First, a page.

Daily average return - 0.2406%

Implied average annualized return - 140.4271%

Standard deviation (volatility measure) - 3.9660

Graph below shows the daily return % on the x-axis plotted against the number of its occurrences on the y-axis $BTC

^{}

Ultimately we can apply the Shapiro(

@benshapiro

?)-Wilk test to see if the data is normally distributed or not

If p<=0.05 then $BTC does not follow a normal distribution

Computing this gives p = 4.2434e-32

^{}

#Bitcoin does not follow a normal distribution, also yielding high risk to investors/hodlers - but who didn't know that

Now we've just quantified it

^{}

It will also be helpful to do this 'longer' part now as it will be useful to have it moving onwards

^{}

Pending for action :)

^{}

Other part is like: Vlad, you have six more hours in here, use it productively and don't be a lil' bitch

^{}

Most of these have different dates on which the data is presented

Need to sort it by time first, I think I'll go from 1st Jan 2018 to 31st Dec 2018

^{}

In the end managed to get matching data for about 3/4 a year ranging from

09/11/2017 to 11/06/2018

^{}

Gives a portfolio performance of 14.7% at the end of the sample after being up 234.0% on the 13-01-18 and starting underwater around -21.7% in Nov. 2017

^{}

Arguably the most interesting graph shared in this thread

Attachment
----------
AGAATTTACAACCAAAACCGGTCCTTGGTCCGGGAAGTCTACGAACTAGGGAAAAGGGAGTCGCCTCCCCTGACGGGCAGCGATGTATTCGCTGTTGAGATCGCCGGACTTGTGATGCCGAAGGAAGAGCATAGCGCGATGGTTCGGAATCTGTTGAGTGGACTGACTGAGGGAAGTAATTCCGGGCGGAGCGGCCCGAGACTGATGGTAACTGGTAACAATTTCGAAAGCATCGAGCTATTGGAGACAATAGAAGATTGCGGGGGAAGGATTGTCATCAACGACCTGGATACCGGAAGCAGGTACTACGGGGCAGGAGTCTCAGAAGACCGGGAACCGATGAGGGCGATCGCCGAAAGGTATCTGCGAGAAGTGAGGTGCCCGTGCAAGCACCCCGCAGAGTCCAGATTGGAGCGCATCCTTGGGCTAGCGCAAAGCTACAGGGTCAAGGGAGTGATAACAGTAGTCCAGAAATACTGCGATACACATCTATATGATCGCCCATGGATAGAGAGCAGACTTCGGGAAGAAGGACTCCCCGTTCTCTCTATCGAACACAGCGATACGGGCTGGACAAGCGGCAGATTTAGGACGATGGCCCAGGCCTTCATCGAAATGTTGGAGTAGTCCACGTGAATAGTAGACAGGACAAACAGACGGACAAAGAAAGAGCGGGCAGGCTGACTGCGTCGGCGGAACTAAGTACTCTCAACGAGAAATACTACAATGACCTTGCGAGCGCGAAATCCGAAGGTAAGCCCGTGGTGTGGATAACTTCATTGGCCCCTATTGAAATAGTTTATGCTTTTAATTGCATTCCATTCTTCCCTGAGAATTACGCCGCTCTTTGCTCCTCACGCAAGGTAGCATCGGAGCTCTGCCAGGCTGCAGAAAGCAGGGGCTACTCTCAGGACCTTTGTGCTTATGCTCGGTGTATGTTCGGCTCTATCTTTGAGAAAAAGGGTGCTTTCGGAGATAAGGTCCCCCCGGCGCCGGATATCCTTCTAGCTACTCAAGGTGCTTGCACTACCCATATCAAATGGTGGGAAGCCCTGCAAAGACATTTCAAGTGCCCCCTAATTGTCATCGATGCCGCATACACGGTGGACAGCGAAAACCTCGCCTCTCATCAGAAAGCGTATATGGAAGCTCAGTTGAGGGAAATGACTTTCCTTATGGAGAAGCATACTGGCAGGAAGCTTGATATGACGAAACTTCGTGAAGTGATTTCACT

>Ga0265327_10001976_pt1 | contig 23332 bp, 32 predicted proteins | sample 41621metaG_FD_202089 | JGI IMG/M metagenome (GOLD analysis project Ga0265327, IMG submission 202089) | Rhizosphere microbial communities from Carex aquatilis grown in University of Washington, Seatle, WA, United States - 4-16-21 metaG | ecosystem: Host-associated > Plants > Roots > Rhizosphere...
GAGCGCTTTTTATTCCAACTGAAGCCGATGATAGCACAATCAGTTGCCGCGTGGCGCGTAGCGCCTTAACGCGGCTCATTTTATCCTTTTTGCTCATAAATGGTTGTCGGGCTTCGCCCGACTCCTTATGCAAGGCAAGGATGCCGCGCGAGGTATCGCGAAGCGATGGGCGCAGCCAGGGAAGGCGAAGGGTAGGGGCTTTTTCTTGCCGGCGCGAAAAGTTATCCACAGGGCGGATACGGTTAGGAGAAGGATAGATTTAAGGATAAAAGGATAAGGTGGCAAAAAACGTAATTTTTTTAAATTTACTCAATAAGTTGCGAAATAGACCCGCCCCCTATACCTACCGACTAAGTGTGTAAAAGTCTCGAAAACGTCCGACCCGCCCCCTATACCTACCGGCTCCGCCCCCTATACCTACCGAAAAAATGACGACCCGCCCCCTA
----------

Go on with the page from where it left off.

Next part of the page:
Strong correlation on OMG & ETH, DASH & XMR as well as LTC & ETH

No negative or 0 correlation to be seen: if you invest in #crypto we all sink or rise

^{}

Using the formula below and taking into account the 213 days of the dataset, the portfolio volatility is a monster 97.55% assuming an equally distributed portfolio

^{}

Utter bs with little practical application and people still making a living off it smh

So we're going straight to Lesson 4 looking at $BTC Value at Risk :)

^{}

We're gonna start by looking at #Bitcoin Historical drawdown from Nov 2014

First we need to have the cumulative returns of the asset which closely resembles the price chart

^{}

Now we need to find our max & min $BTC price in the data

I've used both the min cumulative return and min value on the Low price column to find that min price is 152.4$

^{}

I should rather find the value between the beginning of the dataset to the max of the data and find its return

^{}

Max cum_return - 50.9933

Starting price - 376.42$ (Close on 29-11-2014)

Max price - 19187$ (Close on 16-12-2017)

Using these number we get 50.9723 which is not == but I'm happy that our cum_sum function is correct

^{}

-83.43%

Still better off than 'investing' most altcoins tbh

^{}

-6.31% (red line)

Historical Expected Shortfall - the expected loss of the worst case scenarios of returns, in this case, 5%

-9.40% (blue line)

^{}

^{}

^{}

Here are my first 4 random walks, depicting 100 runs for each random walk.

This one is for you moon boys :)

What I did not do here is to aggregate the data to actually look at min and max Bitcoin price in these

^{}

More precisely:

Mean - 33776$

Max - 2.068e+07$

Min - 10.77$

This is just for 10000 samples, it could be millions/billions

^{}

Analysing until 500000$ we see that we can zoom in further

This run has a mean of 14000$ which matches closer to our reality #Bitcoin

^{}

This thread is mostly for documentation purposes as some of the skillset learned/improved in this course will certainly be helpful in the future

Thank you @DataCamp :)

^{}